Directed by: Robert Zemeckis
Running time: 138 minutes
Now Showing this week is Flight, the latest film by Robert Zemeckis and starring Denzel Washington in his Oscar nominated role of airline pilot Whip Whitaker. Flight‘s story revolves around Captain Whitaker after a civilian airline plane he is piloting suddenly begins to fall apart, causing the plane to go into a free-fall nose dive. Through some unconventional maneuvers, Whitaker is able to crash land the plane with minimal casualties and he is heralded as a hero by the survivors and the media. But once it comes to light that not only does Whitaker have a serious alcohol and drugs problem, but he was also intoxicated during the accident; his reputation, career and life starts to dissolve around him….
My first impression upon finishing this film was just pure bewilderment as to why Flight isn’t in the running for Best Picture. Flight is nothing short of compelling, from the intense opening act and right through the legal and personal struggles that follow for its main protagonist. It is a story of heroism, moral ethics and the human weakness of succumbing to our vices; which to me is everything that one looks for in a Best Picture. Flight is a film that I would not be upset to see win such an award, but sadly it somehow did not make the cut. Now I haven’t seen all of the Best Picture nominations (six out of nine is pretty good though!), but I guess Amour must be pretty damn good for it to be considered in both Best Picture and Foreign Film!
One of my favourite aspects of this film was its structuring. Much like a classic mystery story, the film opens with the incident that will affect the events to come: the plane crash. That plane crash sequence was one of the most intense moments of my cinema going life, I was on the edge of my seat the entire time! And what’s more, similar to a mystery story, the film simply presents what happened, without hiding anything. It shows us the entire event, and leaves us with the rest of the film to figure out what can and can’t be used against Whitaker in a court of law. It made several reveals all the more shocking given we had already seen all the evidence at the beginning!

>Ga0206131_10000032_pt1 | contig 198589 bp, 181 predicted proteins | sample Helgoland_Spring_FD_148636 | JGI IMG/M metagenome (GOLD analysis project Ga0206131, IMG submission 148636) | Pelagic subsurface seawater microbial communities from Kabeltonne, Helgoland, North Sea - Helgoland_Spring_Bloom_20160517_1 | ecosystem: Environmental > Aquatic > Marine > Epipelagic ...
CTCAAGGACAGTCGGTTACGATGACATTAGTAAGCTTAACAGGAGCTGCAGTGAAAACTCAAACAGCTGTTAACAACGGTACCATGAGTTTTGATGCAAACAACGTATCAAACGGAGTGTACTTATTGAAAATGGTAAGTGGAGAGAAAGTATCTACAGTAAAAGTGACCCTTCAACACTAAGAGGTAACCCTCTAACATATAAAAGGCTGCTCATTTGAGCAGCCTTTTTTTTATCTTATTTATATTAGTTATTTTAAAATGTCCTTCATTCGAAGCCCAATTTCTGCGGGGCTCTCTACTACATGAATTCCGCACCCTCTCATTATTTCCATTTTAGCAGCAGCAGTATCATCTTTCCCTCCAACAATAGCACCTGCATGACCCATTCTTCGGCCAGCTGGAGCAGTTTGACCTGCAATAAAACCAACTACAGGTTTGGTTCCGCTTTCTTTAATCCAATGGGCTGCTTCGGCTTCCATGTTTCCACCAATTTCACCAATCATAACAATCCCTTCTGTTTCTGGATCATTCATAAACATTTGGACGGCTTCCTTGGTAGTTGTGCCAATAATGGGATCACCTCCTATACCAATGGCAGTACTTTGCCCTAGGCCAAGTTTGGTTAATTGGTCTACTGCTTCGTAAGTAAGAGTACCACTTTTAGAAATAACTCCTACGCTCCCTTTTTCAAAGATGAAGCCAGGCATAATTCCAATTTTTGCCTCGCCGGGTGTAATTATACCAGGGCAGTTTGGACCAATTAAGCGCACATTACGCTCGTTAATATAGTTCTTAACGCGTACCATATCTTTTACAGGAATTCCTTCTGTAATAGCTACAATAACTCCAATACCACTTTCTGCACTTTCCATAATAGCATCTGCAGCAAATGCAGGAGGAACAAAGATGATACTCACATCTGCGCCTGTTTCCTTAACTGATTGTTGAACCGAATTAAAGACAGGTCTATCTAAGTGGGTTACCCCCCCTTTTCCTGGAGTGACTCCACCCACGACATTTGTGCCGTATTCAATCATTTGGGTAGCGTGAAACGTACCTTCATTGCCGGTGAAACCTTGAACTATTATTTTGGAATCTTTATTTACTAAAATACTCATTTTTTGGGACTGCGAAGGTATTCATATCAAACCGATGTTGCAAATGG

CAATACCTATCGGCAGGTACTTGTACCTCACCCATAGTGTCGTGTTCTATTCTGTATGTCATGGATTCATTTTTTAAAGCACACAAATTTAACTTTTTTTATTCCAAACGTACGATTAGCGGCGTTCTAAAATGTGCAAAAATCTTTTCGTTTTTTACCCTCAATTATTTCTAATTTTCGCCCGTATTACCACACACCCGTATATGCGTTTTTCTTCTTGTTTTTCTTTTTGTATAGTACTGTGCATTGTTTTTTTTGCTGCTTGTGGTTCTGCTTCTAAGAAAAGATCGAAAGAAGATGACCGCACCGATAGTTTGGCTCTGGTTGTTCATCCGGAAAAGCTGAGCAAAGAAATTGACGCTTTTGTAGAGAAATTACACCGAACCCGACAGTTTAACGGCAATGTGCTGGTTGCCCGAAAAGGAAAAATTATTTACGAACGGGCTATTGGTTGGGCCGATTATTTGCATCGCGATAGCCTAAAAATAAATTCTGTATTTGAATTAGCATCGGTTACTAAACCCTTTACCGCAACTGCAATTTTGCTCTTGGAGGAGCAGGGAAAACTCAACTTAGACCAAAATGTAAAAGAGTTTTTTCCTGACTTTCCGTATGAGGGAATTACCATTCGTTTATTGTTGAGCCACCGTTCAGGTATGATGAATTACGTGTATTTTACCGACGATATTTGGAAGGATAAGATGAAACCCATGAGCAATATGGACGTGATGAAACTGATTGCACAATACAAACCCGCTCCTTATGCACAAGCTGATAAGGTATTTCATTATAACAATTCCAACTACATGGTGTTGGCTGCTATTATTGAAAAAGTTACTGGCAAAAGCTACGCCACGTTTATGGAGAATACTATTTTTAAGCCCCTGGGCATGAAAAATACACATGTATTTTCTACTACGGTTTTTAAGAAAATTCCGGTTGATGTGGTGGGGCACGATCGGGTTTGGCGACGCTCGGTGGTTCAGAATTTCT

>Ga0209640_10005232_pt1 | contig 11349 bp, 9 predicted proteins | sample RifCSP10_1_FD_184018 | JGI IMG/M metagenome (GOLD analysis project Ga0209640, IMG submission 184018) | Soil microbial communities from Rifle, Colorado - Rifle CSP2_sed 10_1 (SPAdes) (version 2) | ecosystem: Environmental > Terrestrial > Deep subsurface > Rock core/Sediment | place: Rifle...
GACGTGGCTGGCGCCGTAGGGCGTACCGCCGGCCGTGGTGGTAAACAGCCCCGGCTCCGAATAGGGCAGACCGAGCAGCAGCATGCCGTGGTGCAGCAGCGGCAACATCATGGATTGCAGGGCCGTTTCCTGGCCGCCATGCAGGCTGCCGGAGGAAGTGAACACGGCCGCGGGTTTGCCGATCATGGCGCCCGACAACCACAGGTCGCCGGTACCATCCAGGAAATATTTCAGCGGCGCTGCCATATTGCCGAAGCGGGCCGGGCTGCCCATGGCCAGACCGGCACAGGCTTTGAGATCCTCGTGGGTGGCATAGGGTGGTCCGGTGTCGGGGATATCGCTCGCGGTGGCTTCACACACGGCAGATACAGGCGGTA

But the true highlight of the film is indeed Denzel Washington’s performance as Whitaker, hence the Oscar nomination. Washington nails the role, finding a balance between being incredibly charming and downright despicable in his alcoholism that leads Whitaker into becoming a very multifaceted character. What’s more, Washington does some of the best drunk acting I have ever seen, and as an actor myself I know how hard that can be. There is a fine line in drunk acting where the tone will change from serious to slapstick and it is a very easy line to cross; but Washington never crosses it once. The way he shows that his brain is still ticking over, but has absolutely no coherence in his speech or body was nothing short of phenomenal. The Oscar nomination is highly deserved, and win would be as well. I must also give credit where credit is due to the rest of the cast. Washington may be the stand out in the film, but the supporting cast were also exemplary. Don Cheadle was fantastic as Whitaker’s attorney, as was John Goodman as his drug dealer; just to name a few.
However, the final thing that I loved about this film was the ethical dilemma it presented to us, the audience. That dilemma being that yes, Whitaker has a serious drinking problem but out of every pilot they tested in the same scenario, he was the only one who managed to land the plane without killing every single person on board. Can you really just throw him to the dogs since you need someone to blame? It certainly was a head-scratcher for me!
See you next time!